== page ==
In Compecon toolbox, there is a program called, gridmake.m to

construct k-dimensional discretized state vectors.

The length of vectors constructed from this program will be the size

of the state matrix, n. Hence the P array can quickly become huge.

This is easier said than done. Suppose you discretize x by 102 discrete

points, and discrteize AR(1) by 52 approximate realizations of t .

The new matrix now has the dimension of 5304 by 5304!... but most

of the elements in this gigantic matrix is zero, so we can use SPARSE

matrix presentation to save workspace, but still....

(Institute)

April 2009

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Binomial Tree

nance to numerically approximate various options.

(Institute)

April 2009

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Binomial Tree

nance to numerically approximate various options.

To start, we discretize and approximate continuos time continuous

state Brownian motion by adding up discrete time discretized

realizations of the standard normal random variable.

(Institute)

April 2009

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Binomial Tree

nance to numerically approximate various options.

To start, we discretize and approximate continuos time continuous

state Brownian motion by adding up discrete time discretized

realizations of the standard normal random variable.

The problem is to value the standard American put option: it is the

right to sell a security whose current price follows a Brownian motion

with drift on or before the expiration period T at the exercise (strike)

price K .

(Institute)

April 2009

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Binomial Tree

nance to numerically approximate various options.

To start, we discretize and approximate continuos time continuous

state Brownian motion by adding up discrete time discretized

realizations of the standard normal random variable.

The problem is to value the standard American put option: it is the

right to sell a security whose current price follows a Brownian motion

with drift on or before the expiration period T at the exercise (strike)

price K .

Let us discretize the time between now (0) and T by equi-spaced N

discrete periods.

(Institute)

April 2009

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(Institute)

April 2009

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p

u~ exp( t )

q = pr (p 0 = pu )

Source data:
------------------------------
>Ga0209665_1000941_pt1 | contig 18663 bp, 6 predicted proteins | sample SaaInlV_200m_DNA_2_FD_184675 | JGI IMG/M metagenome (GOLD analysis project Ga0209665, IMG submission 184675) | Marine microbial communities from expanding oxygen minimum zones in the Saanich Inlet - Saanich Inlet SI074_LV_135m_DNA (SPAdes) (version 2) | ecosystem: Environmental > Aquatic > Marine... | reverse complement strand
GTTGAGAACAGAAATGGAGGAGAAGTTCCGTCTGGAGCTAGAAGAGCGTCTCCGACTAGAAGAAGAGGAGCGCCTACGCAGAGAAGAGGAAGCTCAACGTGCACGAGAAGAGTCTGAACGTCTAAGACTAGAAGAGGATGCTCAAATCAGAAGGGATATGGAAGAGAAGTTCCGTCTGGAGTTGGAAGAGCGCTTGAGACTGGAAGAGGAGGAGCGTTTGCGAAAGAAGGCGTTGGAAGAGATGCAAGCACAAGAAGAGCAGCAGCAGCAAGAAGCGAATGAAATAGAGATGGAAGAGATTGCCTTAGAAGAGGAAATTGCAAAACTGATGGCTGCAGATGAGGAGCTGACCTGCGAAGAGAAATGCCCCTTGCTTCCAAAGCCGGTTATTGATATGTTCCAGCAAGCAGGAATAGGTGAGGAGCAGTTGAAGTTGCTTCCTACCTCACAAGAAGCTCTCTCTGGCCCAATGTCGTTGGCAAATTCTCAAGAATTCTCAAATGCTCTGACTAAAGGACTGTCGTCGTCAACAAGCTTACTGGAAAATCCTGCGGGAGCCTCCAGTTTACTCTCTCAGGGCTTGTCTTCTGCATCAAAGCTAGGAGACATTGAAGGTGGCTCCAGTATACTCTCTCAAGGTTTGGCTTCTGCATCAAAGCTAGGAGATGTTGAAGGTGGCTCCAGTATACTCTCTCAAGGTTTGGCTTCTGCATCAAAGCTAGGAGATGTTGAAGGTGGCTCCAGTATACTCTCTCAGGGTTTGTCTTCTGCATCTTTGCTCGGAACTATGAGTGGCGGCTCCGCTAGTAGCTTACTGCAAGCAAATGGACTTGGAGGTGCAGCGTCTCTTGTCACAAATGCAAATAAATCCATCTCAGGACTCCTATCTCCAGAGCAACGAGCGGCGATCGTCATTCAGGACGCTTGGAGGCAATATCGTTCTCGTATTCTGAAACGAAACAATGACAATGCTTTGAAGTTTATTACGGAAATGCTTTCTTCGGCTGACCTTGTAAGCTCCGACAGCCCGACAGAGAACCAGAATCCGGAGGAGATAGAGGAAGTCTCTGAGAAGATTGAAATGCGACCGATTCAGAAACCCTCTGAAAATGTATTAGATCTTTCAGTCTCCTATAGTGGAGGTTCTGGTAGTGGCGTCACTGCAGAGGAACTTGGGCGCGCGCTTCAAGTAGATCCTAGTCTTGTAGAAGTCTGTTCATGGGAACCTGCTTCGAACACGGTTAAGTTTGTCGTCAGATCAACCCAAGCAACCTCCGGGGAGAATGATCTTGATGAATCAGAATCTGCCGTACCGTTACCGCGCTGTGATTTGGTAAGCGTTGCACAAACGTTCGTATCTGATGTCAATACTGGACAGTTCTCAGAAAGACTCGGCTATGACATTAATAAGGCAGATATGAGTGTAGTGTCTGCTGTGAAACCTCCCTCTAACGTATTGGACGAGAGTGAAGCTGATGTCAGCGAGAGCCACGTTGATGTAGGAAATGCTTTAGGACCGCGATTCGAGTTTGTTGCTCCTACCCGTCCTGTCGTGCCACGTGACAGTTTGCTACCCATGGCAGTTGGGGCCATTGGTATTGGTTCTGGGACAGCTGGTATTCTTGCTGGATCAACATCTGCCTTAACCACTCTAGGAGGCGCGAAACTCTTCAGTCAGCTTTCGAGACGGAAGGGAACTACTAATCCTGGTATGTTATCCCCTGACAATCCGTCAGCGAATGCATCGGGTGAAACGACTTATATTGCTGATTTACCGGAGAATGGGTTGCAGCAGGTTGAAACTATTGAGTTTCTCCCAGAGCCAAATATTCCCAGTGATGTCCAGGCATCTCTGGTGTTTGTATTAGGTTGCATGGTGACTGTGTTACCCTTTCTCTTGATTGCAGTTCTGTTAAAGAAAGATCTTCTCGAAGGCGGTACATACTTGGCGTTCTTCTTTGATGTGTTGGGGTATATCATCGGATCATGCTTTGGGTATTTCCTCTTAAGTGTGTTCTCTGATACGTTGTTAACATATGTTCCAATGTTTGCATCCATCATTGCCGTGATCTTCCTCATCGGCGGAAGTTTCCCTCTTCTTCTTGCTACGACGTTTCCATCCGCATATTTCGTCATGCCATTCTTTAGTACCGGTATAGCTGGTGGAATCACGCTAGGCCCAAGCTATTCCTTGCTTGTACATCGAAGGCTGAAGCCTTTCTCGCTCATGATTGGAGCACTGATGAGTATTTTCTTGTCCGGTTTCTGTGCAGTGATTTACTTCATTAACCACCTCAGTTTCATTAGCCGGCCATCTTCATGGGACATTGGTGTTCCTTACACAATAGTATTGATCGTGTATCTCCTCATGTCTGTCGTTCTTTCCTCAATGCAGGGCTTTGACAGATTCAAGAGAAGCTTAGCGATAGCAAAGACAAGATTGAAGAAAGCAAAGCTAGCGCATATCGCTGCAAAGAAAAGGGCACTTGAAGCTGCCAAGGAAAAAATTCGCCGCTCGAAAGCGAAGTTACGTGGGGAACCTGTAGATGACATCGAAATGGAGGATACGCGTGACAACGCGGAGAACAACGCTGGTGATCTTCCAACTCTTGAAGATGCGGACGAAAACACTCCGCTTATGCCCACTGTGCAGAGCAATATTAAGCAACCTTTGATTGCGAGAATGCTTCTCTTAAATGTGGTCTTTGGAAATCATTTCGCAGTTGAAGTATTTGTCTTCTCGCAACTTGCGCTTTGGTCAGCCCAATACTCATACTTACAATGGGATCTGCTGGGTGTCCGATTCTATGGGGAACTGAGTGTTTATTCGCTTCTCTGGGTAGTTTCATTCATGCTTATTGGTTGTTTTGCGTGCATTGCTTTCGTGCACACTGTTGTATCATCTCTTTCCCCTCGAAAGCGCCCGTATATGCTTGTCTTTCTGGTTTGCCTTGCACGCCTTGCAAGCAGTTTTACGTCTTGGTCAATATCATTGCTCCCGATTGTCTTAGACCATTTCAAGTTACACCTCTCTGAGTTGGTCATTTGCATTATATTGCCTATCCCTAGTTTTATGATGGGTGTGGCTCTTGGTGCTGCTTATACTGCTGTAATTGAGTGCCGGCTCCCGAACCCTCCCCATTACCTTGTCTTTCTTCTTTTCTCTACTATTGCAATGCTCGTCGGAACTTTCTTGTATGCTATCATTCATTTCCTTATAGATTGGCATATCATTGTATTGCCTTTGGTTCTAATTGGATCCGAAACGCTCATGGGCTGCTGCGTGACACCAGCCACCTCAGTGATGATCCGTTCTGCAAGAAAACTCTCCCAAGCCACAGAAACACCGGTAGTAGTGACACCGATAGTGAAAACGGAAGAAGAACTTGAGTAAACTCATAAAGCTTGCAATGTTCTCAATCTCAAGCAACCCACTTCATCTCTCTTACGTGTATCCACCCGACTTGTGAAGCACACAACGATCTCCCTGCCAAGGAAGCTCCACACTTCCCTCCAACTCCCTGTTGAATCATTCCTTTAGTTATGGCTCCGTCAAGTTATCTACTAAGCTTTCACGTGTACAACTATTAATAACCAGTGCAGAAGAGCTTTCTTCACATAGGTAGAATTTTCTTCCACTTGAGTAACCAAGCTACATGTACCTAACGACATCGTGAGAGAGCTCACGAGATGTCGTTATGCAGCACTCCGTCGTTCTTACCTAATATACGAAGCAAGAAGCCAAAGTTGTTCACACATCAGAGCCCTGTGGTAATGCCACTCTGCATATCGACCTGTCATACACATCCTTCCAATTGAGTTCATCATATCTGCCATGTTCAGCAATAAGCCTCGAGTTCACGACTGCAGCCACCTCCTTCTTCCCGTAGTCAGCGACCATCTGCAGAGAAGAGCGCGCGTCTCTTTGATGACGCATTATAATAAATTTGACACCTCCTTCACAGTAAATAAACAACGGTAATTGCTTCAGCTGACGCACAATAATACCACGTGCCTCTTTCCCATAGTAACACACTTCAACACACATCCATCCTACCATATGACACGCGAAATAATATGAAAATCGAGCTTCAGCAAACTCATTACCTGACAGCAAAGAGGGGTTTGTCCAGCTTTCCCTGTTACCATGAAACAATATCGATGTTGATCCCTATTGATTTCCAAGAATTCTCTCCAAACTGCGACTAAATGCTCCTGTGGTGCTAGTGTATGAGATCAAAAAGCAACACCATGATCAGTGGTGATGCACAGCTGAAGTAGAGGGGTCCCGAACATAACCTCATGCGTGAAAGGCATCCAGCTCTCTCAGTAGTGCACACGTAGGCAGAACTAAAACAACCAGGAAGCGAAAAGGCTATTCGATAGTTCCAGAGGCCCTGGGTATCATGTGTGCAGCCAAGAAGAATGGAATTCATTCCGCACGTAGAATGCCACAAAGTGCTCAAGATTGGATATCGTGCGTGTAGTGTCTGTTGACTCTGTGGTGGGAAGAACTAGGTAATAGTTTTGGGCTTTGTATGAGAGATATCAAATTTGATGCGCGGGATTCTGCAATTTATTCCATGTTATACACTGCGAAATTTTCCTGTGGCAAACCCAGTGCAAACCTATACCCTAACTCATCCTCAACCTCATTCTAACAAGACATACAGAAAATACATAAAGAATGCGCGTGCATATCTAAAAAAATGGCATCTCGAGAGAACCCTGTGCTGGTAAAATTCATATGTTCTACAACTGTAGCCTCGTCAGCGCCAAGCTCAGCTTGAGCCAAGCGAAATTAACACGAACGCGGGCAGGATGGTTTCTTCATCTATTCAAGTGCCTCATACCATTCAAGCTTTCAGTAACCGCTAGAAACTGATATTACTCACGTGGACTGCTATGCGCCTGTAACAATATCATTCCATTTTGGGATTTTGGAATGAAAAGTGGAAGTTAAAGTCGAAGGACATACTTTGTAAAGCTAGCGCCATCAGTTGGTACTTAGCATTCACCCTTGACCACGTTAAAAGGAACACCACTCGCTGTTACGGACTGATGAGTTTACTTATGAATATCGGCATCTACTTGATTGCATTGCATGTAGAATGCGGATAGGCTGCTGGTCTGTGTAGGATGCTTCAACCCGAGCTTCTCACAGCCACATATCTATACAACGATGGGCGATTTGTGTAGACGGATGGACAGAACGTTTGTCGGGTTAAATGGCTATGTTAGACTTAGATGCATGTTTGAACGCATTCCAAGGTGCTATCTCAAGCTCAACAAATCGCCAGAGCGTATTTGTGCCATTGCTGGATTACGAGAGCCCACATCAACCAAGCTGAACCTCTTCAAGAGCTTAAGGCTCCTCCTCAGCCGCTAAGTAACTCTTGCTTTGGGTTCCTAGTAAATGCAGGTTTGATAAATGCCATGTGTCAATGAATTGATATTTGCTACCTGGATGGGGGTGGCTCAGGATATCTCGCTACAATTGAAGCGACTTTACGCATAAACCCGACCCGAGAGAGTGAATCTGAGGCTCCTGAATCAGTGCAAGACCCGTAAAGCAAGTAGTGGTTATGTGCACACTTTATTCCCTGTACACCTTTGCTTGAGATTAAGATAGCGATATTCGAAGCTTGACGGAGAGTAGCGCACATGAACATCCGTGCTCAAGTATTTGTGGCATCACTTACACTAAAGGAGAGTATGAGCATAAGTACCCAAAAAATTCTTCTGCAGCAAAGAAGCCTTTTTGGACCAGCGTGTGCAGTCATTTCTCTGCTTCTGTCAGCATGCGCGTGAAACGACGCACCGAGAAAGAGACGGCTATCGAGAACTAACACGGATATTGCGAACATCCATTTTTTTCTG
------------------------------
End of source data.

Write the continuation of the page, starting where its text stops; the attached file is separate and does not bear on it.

p

t

1 2

1

+

(r

)

=

2

2

2

pr (p 0 = p/u ) = 1 q

= exp( r t )

t = N/T

(Institute)

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With this approximation, price either goes up by u% or goes down by

u% in each period. [The (log of) price follows a Brownian motion

with drift r ].

(Institute)

April 2009

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With this approximation, price either goes up by u% or goes down by

u% in each period. [The (log of) price follows a Brownian motion

with drift r ].

Hence the entire development of the price process from time zero

until N can be represented by a Binomial tree expanding p0 Nu, till

p0 + Nu.

(Institute)

April 2009

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With this approximation, price either goes up by u% or goes down by

u% in each period. [The (log of) price follows a Brownian motion

with drift r ].

Hence the entire development of the price process from time zero

until N can be represented by a Binomial tree expanding p0 Nu, till

p0 + Nu.

Obviously, the option is useless after T , therefore, the optimal choice

at T is (assuming you have not done so at that time) to exercise the

option as far as pT is less than or equal to K . Hence we have

(Institute)

April 2009

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With this approximation, price either goes up by u% or goes down by

u% in each period. [The (log of) price follows a Brownian motion

with drift r ].

Hence the entire development of the price process from time zero

until N can be represented by a Binomial tree expanding p0 Nu, till

p0 + Nu.

Obviously, the option is useless after T , therefore, the optimal choice

at T is (assuming you have not done so at that time) to exercise the

option as far as pT is less than or equal to K . Hence we have

VT (p ) = max[K

(Institute)

p, 0]

April 2009

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With this approximation, price either goes up by u% or goes down by

u% in each period. [The (log of) price follows a Brownian motion

with drift r ].

Hence the entire development of the price process from time zero

until N can be represented by a Binomial tree expanding p0 Nu, till

p0 + Nu.

Obviously, the option is useless after T , therefore, the optimal choice

at T is (assuming you have not done so at that time) to exercise the

option as far as pT is less than or equal to K . Hence we have

VT (p ) = max[K

p, 0]

This (expected) value can be easily computed from the binomial tree

for a given value of pT 1 . Denote this value by EVT (pT 1 ). As of